My Learning Curve

ACFW Advice, Authors and writing, Encouragement, Friends of ACFW, tips, writing Leave a Comment

by Maggie Brendan

As I embark on my seventh book in five years, The Arrangement, book one, in yet another new series, Virtues and Vices of the Old West, I look back on those brief years on what I’ve learned about the crazy world of being an author and thankfully, it’s way more than I can share in this brief post. But I can share a few tips that might help you on your journey.

1. Focus on what God has called you to write and don’t compare yourself to fellow authors. This is hard because we are constantly seeing if we measure up to the same standards as our fellow authors.

2. Set writing goals that are realistic for you. Some authors need a year to write one novel, others can handle two or three. Only you know what your word count needs to be each week.

3. When you complete your manuscript, set it aside for a few days then read through the entire thing. You’ll be surprised at what you thought was the perfect novel is actually in need of improvement.

4. Don’t be afraid to cut what you consider your favorite scene. Don’t be resistant to do so. If it doesn’t move the plot forward. Let-it-go. We authors tend to believe every word we’ve written is scared. Learn to let go and move on to make the story move forward.

5. DON’T edit your final work before you submit your manuscript. You need another set of eyes reading because you already know what you think you wrote. Sometimes this doesn’t translate from our brain to the document.

6. This goes for criticism too. I’m the world’s worst for remembering the bad reviews instead of the ones that give my novels high praise and inspire me to keep writing. We are simply not going to please everyone. Don’t let their negativism drag you down and keep you from doing what you love most-writing.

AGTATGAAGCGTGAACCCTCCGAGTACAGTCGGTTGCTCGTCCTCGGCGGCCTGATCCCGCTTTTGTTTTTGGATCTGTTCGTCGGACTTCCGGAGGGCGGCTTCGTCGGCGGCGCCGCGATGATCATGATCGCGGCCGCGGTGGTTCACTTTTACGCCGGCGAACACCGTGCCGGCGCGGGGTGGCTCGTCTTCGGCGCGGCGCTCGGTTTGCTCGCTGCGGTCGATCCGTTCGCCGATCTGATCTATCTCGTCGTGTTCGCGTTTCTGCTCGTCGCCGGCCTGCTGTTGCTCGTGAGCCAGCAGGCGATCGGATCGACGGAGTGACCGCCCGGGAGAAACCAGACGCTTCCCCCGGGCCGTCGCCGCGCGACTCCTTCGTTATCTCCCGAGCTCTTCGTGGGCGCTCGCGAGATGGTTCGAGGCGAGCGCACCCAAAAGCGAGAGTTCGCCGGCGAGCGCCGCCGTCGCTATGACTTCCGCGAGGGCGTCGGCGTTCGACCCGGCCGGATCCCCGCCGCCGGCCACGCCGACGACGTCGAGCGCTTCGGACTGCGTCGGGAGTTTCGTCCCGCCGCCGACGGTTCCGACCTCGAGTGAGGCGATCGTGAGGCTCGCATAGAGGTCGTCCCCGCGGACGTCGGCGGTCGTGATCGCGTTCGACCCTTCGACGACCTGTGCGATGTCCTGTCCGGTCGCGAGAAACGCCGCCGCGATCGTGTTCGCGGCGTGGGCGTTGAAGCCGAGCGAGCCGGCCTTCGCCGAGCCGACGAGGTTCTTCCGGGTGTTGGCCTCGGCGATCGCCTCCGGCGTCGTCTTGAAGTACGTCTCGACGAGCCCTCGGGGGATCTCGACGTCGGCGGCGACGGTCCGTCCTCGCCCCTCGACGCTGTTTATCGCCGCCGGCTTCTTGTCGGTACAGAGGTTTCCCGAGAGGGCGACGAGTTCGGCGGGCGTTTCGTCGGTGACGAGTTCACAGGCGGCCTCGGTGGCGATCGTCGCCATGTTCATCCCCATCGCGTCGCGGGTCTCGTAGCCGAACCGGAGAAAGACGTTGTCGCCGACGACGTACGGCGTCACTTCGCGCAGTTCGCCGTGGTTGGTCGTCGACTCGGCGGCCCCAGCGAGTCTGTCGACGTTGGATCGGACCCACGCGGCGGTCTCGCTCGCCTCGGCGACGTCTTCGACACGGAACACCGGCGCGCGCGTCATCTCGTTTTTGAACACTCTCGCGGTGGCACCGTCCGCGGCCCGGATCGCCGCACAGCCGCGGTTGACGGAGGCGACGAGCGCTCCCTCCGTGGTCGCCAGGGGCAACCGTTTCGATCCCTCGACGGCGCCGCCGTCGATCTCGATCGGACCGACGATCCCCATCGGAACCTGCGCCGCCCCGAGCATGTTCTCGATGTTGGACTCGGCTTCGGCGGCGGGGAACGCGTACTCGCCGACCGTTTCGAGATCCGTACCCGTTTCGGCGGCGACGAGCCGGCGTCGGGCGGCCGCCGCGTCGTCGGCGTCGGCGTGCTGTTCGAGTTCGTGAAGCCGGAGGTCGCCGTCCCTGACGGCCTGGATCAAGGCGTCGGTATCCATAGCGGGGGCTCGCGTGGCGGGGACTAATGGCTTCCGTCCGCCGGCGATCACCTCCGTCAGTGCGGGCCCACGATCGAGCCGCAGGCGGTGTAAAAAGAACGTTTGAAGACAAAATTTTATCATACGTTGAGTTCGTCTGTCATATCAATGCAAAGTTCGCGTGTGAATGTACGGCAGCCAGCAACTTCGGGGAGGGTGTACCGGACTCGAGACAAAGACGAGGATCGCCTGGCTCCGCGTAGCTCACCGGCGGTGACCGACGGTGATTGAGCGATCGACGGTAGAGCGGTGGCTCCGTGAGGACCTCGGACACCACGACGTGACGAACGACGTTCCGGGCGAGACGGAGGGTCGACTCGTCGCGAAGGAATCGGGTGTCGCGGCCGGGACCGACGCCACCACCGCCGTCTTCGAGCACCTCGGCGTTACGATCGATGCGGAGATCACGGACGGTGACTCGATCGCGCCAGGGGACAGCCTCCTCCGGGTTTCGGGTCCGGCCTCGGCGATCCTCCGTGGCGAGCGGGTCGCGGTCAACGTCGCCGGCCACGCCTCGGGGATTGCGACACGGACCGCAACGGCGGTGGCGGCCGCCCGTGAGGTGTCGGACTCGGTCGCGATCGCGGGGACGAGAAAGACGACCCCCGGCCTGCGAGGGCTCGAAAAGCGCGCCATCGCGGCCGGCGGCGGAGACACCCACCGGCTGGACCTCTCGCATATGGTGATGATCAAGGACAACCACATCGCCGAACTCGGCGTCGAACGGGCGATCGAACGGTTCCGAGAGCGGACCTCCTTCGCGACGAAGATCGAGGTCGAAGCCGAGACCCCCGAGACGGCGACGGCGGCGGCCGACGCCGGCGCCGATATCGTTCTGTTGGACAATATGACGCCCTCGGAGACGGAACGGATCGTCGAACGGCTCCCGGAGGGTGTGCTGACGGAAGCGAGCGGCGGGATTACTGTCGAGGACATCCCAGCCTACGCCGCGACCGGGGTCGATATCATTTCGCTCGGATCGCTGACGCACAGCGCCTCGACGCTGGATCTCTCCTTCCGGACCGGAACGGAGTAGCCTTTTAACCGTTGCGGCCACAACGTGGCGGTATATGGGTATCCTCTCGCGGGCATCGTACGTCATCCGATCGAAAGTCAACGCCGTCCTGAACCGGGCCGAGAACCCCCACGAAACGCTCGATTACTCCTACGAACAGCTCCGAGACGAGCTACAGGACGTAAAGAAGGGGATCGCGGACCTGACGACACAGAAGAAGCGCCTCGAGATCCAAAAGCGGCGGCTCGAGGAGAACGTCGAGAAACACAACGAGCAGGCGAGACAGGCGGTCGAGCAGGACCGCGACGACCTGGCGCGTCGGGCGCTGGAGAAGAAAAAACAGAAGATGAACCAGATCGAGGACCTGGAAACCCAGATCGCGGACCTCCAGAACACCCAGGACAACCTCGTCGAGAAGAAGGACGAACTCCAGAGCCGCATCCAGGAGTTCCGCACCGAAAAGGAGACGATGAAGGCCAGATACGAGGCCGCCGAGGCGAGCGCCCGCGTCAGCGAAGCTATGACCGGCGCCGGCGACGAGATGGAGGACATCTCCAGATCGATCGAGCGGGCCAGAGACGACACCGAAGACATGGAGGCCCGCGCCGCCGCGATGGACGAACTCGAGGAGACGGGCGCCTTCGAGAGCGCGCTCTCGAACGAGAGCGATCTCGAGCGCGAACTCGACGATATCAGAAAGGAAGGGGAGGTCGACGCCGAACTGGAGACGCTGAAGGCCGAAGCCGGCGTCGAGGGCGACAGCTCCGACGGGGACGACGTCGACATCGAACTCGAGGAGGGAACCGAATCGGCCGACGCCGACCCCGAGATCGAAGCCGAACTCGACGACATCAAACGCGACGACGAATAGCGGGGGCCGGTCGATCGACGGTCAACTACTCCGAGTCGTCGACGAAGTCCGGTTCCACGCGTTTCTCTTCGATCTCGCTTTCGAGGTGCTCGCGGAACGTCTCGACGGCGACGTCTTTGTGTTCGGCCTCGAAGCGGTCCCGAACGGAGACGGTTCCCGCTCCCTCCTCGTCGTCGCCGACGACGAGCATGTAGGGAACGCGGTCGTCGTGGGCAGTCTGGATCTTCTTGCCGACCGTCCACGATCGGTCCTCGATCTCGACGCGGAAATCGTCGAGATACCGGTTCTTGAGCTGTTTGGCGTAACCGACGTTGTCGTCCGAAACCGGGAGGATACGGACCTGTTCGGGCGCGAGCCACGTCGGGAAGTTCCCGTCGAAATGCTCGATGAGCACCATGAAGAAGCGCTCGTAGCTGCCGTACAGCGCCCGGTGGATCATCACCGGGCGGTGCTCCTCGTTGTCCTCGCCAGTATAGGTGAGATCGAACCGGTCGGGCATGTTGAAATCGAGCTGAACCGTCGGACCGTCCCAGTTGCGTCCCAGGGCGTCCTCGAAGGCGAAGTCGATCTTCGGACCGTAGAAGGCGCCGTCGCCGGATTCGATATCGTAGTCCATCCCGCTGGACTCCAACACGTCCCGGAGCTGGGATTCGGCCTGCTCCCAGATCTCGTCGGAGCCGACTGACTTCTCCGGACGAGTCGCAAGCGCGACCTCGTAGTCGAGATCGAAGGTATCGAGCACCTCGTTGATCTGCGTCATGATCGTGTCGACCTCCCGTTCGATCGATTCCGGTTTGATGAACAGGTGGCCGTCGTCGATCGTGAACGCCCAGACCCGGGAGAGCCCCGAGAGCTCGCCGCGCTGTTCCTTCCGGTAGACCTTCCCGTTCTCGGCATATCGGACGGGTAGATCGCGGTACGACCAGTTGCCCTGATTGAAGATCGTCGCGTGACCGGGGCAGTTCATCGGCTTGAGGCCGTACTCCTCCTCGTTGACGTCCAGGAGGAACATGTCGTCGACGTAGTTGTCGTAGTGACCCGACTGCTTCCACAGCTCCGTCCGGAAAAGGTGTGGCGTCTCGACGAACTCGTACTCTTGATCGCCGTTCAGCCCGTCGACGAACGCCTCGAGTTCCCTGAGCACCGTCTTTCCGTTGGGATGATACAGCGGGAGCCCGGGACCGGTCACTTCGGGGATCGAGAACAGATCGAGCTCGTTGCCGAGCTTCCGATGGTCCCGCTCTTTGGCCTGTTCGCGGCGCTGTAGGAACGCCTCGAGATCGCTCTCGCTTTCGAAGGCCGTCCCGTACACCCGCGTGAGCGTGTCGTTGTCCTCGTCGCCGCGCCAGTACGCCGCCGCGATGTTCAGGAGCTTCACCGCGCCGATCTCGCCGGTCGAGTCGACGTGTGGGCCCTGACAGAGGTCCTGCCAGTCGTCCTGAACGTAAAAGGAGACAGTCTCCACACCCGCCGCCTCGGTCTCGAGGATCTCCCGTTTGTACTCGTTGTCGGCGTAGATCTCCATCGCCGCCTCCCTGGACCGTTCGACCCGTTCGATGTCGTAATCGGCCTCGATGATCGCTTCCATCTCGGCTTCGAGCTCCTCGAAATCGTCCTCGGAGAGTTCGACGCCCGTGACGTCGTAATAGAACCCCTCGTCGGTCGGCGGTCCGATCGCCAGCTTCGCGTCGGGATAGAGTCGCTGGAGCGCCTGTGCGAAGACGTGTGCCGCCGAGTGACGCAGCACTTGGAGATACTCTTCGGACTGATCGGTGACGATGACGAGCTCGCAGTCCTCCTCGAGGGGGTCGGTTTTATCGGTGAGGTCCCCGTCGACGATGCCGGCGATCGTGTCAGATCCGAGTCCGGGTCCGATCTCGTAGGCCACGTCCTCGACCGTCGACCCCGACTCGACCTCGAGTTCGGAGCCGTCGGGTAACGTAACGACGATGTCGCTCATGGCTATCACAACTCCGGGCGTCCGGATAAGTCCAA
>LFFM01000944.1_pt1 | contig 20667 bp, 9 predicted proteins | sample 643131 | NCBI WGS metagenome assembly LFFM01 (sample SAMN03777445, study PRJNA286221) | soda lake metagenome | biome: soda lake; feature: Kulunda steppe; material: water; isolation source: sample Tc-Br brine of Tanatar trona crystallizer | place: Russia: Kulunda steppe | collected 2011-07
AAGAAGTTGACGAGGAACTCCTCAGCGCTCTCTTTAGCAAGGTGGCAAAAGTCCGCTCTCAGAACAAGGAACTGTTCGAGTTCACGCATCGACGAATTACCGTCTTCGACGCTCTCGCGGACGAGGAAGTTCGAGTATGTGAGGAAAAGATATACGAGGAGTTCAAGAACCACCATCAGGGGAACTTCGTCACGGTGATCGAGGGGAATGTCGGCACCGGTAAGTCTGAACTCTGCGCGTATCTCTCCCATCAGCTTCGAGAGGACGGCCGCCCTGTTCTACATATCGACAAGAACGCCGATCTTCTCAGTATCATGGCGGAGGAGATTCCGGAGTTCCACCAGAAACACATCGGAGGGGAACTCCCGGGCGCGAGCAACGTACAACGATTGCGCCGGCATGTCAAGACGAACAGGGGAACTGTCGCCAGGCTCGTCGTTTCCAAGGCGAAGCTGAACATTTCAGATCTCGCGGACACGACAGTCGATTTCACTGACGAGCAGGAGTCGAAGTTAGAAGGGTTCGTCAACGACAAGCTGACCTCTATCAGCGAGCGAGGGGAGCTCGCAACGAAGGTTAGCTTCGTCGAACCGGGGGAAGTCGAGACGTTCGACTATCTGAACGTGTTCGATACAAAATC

7. Listen to your agent and editor and absorb everything they tell you. They really do work hard for their money and only want to make your novel the very best it can be. This is beneficial to both parties. They are working with you not against you. Most editors are over-worked and underpaid.

8. Support other writers in as many ways as you can. This is good networking and you’ll form some great friendships and a connection and communication that only other writers can understand.

9. Don’t forget to support your local bookstore-what’s left of them-and your local library.

10. Use social media to promote your books-blog, website, interviews, and make sure you create an author page on Facebook. Readers love to connect with authors. Utilize Twitter too. Recently I joined Pinterest so I’ll have to see where that leads.

11. Read to improve your own writing skills when time allows.

12. Your health is vitally important and since writers sit so much, don’t neglect it. Get outside when possible and enjoy a refreshing break. Some of my best story ideas have come from my daily walks.

Happy Writing!

Maggie BrendanMaggie Brendan is a CBA bestselling author, twice nominated for the RITA Award, finalist for IRCA Award, and Heart of Excellence. She is a member of the ACFW, Author’s Guild, RWA, FHL and GRW. Her series include Heart of the West, The Blue Willow Brides, and Virtues and Vices of the Old West.

Comments 0

  1. Fabulous list! Thanks for sharing. I have one question – in #5 you say:
    5. DON?T edit your final work before you submit your manuscript.

    Submit to whom? Are you referring to a critique group, beta reader, agent, or editor?

  2. Rebecca Hi. Thanks for dropping in. Your questions about #5: By that I mean that your FINAL edits before you hit send to submit to a publisher or your editor, your MS MUST be read by someone else! I edit all the time, but when you think it’s as clean a copy that you can make it, either hire someone to edit it or have your critique partner read it for errors. (hopefully, your crit bud has caught things as you go along). They will find typos, or have a question or two. Trust me on this. That’s what I mean by final copy-clean copy. 🙂

    Happy Writing.

  3. Sherri, that’s part of the ‘Learning Curve’, isn’t it? Most of this I’ve learned as I wrote and got more experience.

    Guess what? I’m still learning everyday!

    Don’t give up and keep at it! 🙂

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